This alloy may contain small amounts of C, Si, Mn, Al, Ti and other elements as incidental or trace elements. There are several copper base alloys in use which contain up to 9% bismuth; e.g. U.S. Pat. Nos. 4,879,094 (Rushton); 5,242,657(Sahu); 5,330,712 (Singh); and 5,413,756 (Sahu). As such, bismuth may be present in many scrap sources used for the melt and can be tolerated in amounts to about 3% by weight. The same is true for iron which may come from scrap contaminated with steelor iron pieces.

When the ingredients are mixed in approximately the preferred analysis, the following physical properties are obtained:

______________________________________ Tensile Strength 40-55 KSI Yield Strength 28-35 KSI Percent Elongation 5-10% Hardness 110-140 BHN ______________________________________


FIG. 1 is a graph showing the variation of coefficient of friction with the severity of loading represented by the product function PV.

FIG. 2 shows a product mix pump in which parts made with the alloy of present invention may be embodied.

FIG. 2A is an exploded view of a product mix pump of the type shown in FIG. 2 of the drawings.

FIG. 3 shows a portion of food forming machine in which parts made with the alloy of present invention may be embodied.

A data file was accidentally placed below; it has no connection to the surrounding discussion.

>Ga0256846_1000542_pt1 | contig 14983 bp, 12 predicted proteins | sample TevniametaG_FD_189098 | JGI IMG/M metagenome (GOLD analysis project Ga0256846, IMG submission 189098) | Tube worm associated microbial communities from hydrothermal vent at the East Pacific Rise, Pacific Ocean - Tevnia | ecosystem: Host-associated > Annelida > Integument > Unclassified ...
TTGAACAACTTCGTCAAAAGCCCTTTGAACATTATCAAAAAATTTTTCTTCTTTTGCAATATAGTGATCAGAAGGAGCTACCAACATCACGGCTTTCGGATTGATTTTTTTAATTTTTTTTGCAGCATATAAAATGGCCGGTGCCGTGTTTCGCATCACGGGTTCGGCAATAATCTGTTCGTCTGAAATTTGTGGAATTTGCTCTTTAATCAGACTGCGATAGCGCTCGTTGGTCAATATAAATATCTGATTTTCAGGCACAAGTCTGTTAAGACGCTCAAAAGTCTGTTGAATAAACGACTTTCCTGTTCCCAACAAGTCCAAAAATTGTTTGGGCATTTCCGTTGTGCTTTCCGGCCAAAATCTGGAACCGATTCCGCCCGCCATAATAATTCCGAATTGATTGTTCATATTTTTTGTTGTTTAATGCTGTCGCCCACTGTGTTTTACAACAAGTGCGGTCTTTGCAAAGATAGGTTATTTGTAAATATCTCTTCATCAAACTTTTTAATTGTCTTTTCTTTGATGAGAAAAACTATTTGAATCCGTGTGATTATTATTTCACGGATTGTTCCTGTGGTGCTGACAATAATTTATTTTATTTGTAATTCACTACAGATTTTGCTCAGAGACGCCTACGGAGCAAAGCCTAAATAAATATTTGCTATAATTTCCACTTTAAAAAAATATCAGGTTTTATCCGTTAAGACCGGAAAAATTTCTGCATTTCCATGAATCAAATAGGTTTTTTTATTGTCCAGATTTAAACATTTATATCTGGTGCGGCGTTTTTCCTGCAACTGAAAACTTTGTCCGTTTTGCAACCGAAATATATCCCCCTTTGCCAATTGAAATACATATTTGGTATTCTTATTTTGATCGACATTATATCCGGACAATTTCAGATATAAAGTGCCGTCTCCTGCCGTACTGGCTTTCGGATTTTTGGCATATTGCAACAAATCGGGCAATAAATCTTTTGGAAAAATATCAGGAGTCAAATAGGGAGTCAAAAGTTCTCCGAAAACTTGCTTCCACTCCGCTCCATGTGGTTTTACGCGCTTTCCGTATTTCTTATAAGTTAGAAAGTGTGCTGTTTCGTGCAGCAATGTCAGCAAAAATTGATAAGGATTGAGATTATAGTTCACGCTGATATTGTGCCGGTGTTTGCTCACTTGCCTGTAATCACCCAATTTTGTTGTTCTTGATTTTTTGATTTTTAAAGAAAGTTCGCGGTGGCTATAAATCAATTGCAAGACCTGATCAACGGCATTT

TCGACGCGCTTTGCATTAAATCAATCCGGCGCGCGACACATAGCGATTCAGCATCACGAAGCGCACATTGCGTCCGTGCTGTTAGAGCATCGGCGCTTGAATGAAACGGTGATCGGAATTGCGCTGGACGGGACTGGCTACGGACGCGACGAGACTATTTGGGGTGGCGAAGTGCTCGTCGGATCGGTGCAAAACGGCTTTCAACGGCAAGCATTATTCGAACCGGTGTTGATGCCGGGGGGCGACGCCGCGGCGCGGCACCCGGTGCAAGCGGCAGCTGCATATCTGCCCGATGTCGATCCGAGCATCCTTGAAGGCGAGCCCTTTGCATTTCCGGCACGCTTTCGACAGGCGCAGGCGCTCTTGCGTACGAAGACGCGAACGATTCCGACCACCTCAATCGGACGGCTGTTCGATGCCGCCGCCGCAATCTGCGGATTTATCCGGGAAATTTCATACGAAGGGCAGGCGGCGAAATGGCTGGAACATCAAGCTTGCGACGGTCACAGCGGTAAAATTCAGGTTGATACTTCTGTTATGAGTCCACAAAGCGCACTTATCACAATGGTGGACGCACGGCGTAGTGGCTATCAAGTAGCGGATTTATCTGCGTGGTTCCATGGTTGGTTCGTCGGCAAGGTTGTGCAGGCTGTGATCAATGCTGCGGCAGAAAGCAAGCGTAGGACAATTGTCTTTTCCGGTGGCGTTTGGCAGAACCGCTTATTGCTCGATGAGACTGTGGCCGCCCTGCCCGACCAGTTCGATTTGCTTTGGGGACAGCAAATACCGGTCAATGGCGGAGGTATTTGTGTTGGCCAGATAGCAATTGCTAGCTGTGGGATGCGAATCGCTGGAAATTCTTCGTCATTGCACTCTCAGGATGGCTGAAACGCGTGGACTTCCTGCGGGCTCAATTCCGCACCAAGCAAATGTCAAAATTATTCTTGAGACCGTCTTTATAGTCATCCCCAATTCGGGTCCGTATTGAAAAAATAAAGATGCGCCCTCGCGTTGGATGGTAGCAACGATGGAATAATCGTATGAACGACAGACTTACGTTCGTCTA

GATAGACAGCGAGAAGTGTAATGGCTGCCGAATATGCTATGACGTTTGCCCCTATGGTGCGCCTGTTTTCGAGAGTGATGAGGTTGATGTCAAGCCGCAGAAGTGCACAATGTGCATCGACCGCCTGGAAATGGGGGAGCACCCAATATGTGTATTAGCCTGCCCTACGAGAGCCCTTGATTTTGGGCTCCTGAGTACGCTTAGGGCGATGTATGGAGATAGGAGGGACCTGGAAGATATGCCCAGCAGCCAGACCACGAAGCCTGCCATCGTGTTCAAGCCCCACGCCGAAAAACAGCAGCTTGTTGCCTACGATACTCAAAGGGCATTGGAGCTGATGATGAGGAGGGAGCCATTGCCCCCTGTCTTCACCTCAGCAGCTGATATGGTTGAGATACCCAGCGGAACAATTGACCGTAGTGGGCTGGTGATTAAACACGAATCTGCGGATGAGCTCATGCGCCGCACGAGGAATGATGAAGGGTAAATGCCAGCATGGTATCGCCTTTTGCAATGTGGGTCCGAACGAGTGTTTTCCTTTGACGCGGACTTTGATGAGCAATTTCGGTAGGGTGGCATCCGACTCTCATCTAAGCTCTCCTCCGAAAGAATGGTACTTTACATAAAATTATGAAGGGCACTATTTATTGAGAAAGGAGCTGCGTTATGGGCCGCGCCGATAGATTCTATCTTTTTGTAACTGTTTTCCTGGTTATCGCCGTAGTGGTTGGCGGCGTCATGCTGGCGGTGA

The alloy of the present invention can be melted in a gas fired crucible or an induction furnace. Zinc is charged at the bottom of the melting vessel followed by nickel and copper. Tin is added to the partially molten charge and goes intosolution readily. When the charge is completely molten, the slag on top of melt is skimmed off completely. At this point, selenium is added to the melt in the form of copper-selenide or pure selenium. Finally, the melt is deoxidized with phos-copperand transferred into a pouring vessel. The molten metal is poured into static molds to cast parts of desired shape and size. The molten metal can also be poured into heated tundish for continuous casting of different products. This metal can also becentrifugally cast. The chemistry of four induction melted heats melted by the above process is given in Table 1.